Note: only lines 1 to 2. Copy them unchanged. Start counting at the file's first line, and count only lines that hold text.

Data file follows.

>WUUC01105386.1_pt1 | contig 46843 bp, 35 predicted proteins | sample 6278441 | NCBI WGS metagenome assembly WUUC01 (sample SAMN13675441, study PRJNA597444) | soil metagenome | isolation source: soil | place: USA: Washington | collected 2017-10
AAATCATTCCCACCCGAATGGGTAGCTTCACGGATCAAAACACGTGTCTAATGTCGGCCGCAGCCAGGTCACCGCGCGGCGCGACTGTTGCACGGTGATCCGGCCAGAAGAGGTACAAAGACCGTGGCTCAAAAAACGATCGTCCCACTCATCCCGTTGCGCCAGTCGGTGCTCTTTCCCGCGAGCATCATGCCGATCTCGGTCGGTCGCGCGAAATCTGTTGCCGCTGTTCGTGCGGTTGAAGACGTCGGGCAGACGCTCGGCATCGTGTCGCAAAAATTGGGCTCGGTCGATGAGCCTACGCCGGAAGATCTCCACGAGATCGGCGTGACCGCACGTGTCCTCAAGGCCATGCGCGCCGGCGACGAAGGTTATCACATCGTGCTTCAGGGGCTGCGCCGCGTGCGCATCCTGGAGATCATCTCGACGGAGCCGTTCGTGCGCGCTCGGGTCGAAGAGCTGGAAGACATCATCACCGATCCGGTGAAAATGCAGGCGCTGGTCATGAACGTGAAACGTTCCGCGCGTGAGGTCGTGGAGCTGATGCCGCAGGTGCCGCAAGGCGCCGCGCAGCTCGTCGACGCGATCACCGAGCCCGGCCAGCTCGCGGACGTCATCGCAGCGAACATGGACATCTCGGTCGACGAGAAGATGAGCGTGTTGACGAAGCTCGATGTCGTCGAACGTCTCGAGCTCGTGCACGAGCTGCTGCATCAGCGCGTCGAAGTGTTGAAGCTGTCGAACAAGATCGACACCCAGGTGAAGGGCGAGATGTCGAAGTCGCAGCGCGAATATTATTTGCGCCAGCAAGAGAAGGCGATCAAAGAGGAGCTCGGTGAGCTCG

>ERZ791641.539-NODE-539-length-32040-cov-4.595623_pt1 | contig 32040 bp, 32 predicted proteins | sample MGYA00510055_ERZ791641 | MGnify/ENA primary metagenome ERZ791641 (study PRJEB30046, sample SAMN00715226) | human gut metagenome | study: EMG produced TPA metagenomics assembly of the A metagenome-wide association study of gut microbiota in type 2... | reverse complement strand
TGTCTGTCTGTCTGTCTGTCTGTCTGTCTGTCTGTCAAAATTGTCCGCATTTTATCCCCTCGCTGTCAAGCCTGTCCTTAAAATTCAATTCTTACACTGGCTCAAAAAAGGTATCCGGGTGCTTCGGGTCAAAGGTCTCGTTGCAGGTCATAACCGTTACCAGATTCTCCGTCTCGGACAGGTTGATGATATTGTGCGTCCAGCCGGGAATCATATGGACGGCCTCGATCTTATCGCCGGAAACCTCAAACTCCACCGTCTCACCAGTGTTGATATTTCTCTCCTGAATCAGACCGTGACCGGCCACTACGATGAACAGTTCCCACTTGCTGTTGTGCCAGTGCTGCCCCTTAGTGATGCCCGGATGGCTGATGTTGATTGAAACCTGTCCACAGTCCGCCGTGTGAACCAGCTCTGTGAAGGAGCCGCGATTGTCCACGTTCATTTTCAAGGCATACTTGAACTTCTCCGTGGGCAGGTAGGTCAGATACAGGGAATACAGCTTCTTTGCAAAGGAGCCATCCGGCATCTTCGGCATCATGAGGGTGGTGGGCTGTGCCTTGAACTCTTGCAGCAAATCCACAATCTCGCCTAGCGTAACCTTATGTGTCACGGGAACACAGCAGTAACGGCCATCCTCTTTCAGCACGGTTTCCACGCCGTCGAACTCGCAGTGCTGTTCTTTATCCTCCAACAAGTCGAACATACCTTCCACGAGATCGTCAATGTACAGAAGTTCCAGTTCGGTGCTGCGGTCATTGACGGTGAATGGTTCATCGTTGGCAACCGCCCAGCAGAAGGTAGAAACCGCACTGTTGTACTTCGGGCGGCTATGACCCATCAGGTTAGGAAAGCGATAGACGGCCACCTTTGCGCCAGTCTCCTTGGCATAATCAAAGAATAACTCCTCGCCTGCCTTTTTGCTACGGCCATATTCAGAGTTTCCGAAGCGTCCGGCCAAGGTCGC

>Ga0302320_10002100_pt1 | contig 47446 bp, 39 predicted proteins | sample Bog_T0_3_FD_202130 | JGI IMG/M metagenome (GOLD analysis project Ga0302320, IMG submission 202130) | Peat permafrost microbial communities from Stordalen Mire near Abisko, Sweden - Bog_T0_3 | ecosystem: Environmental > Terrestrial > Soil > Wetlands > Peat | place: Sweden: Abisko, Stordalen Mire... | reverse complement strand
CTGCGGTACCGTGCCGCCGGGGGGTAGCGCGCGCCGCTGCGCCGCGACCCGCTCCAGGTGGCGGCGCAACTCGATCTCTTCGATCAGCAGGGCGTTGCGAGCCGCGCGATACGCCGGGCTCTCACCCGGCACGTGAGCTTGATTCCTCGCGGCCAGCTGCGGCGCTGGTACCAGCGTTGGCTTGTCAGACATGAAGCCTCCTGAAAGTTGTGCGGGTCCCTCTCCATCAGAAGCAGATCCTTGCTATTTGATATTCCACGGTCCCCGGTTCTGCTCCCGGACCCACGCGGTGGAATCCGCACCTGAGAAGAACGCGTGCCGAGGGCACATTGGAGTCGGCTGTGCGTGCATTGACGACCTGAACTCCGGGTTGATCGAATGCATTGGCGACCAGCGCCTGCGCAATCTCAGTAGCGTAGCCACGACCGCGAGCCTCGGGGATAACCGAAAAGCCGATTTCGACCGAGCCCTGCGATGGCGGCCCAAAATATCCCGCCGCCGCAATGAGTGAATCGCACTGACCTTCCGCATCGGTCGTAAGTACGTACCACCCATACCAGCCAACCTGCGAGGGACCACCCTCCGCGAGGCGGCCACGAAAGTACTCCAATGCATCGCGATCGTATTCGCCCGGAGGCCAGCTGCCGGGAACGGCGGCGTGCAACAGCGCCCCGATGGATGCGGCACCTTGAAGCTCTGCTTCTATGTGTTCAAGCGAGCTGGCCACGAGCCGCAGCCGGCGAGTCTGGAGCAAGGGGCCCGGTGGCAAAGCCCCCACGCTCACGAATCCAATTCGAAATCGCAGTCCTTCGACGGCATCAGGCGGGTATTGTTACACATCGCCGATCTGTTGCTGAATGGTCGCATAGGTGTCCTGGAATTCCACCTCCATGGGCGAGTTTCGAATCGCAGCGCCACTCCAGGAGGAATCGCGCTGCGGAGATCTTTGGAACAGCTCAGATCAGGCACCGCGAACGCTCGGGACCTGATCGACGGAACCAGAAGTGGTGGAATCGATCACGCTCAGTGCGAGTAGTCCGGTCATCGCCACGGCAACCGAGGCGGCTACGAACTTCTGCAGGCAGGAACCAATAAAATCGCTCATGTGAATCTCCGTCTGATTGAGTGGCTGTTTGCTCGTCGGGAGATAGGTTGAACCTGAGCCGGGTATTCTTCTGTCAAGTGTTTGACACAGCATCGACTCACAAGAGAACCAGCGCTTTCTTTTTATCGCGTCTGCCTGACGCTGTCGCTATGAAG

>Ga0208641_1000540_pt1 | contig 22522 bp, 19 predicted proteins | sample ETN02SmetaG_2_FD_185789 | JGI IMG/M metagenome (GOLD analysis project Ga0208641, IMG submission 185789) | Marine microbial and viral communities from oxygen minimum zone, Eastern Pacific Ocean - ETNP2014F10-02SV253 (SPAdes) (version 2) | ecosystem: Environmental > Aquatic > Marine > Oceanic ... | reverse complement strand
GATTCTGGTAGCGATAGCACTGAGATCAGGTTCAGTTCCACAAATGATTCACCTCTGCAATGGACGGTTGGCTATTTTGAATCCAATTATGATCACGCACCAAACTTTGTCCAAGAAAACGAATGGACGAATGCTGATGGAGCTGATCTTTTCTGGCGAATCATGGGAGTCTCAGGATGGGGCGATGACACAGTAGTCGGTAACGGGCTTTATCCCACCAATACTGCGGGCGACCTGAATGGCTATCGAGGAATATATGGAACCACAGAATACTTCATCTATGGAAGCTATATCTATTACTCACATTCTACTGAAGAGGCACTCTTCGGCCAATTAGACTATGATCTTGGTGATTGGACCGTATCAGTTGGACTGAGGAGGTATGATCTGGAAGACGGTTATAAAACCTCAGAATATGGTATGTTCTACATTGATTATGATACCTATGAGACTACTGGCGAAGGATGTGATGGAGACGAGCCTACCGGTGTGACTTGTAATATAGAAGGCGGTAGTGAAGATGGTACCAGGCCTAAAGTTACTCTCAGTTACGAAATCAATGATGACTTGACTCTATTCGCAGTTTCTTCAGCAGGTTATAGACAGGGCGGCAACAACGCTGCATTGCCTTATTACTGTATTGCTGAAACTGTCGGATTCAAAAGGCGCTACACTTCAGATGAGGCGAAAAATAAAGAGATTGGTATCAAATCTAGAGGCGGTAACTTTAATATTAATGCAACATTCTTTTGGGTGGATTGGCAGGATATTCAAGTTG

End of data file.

>WUUC01105386.1_pt1 | contig 46843 bp, 35 predicted proteins | sample 6278441 | NCBI WGS metagenome assembly WUUC01 (sample SAMN13675441, study PRJNA597444) | soil metagenome | isolation source: soil | place: USA: Washington | collected 2017-10
AAATCATTCCCACCCGAATGGGTAGCTTCACGGATCAAAACACGTGTCTAATGTCGGCCGCAGCCAGGTCACCGCGCGGCGCGACTGTTGCACGGTGATCCGGCCAGAAGAGGTACAAAGACCGTGGCTCAAAAAACGATCGTCCCACTCATCCCGTTGCGCCAGTCGGTGCTCTTTCCCGCGAGCATCATGCCGATCTCGGTCGGTCGCGCGAAATCTGTTGCCGCTGTTCGTGCGGTTGAAGACGTCGGGCAGACGCTCGGCATCGTGTCGCAAAAATTGGGCTCGGTCGATGAGCCTACGCCGGAAGATCTCCACGAGATCGGCGTGACCGCACGTGTCCTCAAGGCCATGCGCGCCGGCGACGAAGGTTATCACATCGTGCTTCAGGGGCTGCGCCGCGTGCGCATCCTGGAGATCATCTCGACGGAGCCGTTCGTGCGCGCTCGGGTCGAAGAGCTGGAAGACATCATCACCGATCCGGTGAAAATGCAGGCGCTGGTCATGAACGTGAAACGTTCCGCGCGTGAGGTCGTGGAGCTGATGCCGCAGGTGCCGCAAGGCGCCGCGCAGCTCGTCGACGCGATCACCGAGCCCGGCCAGCTCGCGGACGTCATCGCAGCGAACATGGACATCTCGGTCGACGAGAAGATGAGCGTGTTGACGAAGCTCGATGTCGTCGAACGTCTCGAGCTCGTGCACGAGCTGCTGCATCAGCGCGTCGAAGTGTTGAAGCTGTCGAACAAGATCGACACCCAGGTGAAGGGCGAGATGTCGAAGTCGCAGCGCGAATATTATTTGCGCCAGCAAGAGAAGGCGATCAAAGAGGAGCTCGGTGAGCTCG